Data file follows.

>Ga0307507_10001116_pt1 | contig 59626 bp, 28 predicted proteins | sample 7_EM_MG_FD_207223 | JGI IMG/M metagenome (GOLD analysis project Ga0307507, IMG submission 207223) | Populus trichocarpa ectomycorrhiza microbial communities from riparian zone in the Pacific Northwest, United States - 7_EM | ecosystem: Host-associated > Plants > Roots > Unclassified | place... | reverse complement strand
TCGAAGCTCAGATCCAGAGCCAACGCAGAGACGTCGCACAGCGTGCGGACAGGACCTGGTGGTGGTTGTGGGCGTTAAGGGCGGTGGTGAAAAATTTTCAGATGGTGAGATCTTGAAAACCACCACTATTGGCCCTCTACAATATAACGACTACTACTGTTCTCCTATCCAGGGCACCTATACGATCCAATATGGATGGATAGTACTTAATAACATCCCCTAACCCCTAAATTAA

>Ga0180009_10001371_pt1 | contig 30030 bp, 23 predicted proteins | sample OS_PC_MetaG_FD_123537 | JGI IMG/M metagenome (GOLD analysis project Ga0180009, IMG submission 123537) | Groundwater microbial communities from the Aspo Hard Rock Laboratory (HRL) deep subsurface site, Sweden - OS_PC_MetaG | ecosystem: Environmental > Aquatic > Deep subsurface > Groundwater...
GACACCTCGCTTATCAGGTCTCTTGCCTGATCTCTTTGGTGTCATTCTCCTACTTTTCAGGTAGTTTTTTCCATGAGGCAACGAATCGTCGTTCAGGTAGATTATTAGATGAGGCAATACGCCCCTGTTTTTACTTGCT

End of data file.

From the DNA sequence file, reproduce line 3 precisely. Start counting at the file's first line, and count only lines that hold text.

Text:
>Ga0180009_10001371_pt1 | contig 30030 bp, 23 predicted proteins | sample OS_PC_MetaG_FD_123537 | JGI IMG/M metagenome (GOLD analysis project Ga0180009, IMG submission 123537) | Groundwater microbial communities from the Aspo Hard Rock Laboratory (HRL) deep subsurface site, Sweden - OS_PC_MetaG | ecosystem: Environmental > Aquatic > Deep subsurface > Groundwater...